I'm not sure whether Allen himself thought it possible; he said Sunday that his goal was to get 17 sacks so he could eclipse 100 for his career. He said that finishing with 22 was like "being the runner-up at the prom" but added: "I know it's possible now. I know it's possible. I'm going to work my butt off this offseason to try to help my team get back to the playoffs and to try to get that sack title."

The Bears started Sunday's game by regularly chipping and double-teaming the Vikings' edge rushers, according to Allen. But Vikings defensive coordinator Fred Pagac -- in perhaps his last game with the team -- called some blitz combinations that committed the Bears' extra blockers to the inside.

"So I got some one-on-ones on the edge there," said Allen, who collected sack No. 22 by beating left tackle J'Marcus Webb with 4 minutes, 46 seconds remaining in the third quarter.

"I told him he had 20 minutes to get one sack," defensive tackle Kevin Williams said. "But they changed it up after that."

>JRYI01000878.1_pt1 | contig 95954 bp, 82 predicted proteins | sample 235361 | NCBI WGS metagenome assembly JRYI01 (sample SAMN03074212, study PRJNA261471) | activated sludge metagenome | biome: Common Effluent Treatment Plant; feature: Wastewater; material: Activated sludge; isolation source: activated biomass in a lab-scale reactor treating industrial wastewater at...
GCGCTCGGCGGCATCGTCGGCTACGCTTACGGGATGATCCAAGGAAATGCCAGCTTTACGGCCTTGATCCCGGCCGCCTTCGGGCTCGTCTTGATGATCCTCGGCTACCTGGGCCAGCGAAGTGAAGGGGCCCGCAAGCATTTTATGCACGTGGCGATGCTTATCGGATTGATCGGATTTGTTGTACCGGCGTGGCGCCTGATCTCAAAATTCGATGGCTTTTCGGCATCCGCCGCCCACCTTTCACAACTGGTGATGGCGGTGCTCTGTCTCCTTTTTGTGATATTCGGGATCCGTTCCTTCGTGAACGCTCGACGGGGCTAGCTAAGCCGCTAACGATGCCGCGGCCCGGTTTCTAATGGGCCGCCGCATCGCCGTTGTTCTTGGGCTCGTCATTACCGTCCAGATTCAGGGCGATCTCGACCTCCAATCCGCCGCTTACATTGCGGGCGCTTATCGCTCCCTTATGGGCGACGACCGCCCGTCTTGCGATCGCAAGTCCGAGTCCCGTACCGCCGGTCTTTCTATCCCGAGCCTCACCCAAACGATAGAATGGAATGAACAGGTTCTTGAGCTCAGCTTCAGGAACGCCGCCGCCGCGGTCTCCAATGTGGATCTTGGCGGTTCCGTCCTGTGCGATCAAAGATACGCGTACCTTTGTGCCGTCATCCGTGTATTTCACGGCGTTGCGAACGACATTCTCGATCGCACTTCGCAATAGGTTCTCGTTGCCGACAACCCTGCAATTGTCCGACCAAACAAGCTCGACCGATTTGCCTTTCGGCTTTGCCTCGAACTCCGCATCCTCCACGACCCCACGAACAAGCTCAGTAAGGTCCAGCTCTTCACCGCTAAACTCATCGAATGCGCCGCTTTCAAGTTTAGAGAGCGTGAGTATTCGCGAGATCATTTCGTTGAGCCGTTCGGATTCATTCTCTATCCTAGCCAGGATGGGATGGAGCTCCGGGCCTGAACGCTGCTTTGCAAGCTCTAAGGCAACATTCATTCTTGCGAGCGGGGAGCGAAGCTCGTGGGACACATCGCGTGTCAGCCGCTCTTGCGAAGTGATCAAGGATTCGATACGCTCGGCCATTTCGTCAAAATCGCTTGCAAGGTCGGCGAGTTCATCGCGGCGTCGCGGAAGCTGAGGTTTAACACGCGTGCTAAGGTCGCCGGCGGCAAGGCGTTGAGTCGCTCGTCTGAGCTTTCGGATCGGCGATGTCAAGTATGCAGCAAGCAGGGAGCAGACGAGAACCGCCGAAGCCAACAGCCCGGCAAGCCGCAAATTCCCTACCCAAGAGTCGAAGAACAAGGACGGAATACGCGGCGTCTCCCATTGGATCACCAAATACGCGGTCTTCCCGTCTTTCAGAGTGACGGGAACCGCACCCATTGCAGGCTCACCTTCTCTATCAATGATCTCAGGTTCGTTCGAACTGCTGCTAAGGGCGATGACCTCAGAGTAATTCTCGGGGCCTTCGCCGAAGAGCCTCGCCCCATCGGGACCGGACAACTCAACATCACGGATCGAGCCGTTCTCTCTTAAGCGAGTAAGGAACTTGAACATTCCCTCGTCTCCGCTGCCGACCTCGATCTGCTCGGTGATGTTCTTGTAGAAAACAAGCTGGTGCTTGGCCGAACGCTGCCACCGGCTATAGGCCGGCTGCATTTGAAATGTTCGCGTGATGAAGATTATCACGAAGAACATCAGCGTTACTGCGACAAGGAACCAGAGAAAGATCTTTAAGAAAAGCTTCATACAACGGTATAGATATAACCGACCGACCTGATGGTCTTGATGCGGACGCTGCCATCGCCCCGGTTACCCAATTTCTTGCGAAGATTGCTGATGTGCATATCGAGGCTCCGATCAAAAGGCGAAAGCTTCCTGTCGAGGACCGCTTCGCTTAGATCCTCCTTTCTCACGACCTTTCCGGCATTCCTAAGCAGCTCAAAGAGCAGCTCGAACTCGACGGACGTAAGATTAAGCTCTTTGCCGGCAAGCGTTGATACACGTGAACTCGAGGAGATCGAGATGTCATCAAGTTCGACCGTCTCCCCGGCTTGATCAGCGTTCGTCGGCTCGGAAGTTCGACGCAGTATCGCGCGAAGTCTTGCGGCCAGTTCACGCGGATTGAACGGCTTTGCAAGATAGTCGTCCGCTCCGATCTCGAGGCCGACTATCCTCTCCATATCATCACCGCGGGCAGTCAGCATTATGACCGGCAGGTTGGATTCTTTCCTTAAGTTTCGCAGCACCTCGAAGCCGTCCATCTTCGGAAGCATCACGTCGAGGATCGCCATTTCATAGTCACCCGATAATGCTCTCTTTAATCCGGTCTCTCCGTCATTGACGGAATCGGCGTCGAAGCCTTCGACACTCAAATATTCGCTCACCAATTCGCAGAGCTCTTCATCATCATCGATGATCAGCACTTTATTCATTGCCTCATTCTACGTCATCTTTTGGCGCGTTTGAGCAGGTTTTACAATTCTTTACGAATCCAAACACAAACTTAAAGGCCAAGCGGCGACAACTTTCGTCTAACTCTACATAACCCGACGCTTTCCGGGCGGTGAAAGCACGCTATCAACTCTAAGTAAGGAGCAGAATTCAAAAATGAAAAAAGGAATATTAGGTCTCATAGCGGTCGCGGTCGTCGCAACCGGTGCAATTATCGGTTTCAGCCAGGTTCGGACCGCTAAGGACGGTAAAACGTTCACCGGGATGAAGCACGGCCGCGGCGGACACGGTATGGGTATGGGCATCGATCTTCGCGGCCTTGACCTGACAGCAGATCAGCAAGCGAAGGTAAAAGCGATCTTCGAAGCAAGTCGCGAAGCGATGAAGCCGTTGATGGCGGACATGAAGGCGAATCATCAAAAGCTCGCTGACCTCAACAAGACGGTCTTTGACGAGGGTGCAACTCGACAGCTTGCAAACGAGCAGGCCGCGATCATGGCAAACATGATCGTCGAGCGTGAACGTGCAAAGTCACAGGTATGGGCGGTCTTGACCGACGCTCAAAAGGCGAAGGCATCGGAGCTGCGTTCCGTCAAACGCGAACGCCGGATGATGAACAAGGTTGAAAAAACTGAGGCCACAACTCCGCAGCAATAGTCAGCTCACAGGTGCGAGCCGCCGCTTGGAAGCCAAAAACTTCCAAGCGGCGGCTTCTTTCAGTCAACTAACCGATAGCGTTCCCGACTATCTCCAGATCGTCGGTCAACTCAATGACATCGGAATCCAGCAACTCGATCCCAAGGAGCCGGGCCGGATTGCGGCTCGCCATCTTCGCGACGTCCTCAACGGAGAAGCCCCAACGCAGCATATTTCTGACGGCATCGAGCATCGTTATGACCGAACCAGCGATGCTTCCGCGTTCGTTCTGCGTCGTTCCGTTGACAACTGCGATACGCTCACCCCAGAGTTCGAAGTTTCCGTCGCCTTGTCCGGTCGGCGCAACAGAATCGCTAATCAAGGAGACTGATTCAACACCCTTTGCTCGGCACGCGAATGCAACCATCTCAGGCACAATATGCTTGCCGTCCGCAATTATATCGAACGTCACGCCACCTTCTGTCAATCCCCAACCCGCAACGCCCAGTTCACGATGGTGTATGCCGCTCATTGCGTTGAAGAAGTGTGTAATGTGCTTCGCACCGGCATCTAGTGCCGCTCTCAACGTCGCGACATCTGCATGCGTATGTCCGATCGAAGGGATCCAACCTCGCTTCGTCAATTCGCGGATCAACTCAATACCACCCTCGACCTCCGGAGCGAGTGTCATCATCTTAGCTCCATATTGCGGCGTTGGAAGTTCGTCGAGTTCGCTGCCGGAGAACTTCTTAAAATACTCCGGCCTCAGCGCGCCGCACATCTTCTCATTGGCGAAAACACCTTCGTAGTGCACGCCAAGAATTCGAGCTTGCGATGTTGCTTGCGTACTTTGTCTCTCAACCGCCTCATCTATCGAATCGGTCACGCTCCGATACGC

Indeed, according to Williams, Allen and others, the Bears regularly devoted two tight ends to help Webb the rest of the way. Allen got nowhere close to sack No. 23. The Bears weren't going to give him the record, as some would suggest Green Bay Packers quarterback Brett Favre did for Strahan in 2001.

Allen said last week that "a sack is a sack is a sack" and that Favre's "slip" didn't diminish Strahan's accomplishment. Had Favre not "fallen," Allen would have walked away from Sunday's game with a share of the record once held by Gastineau.

"It doesn't bother me at all," he said. "Just being in the same breath as Strahan, and Gastineau and Doleman. … Man."
Yes, Minnesota Vikings defensive end Jared Allen has fallen off the record-breaking pace he set earlier this season. Allen's total has leveled off at 14.5 sacks through 12 games, leaving him 8.5 away from breaking Michael Strahan's single-season record.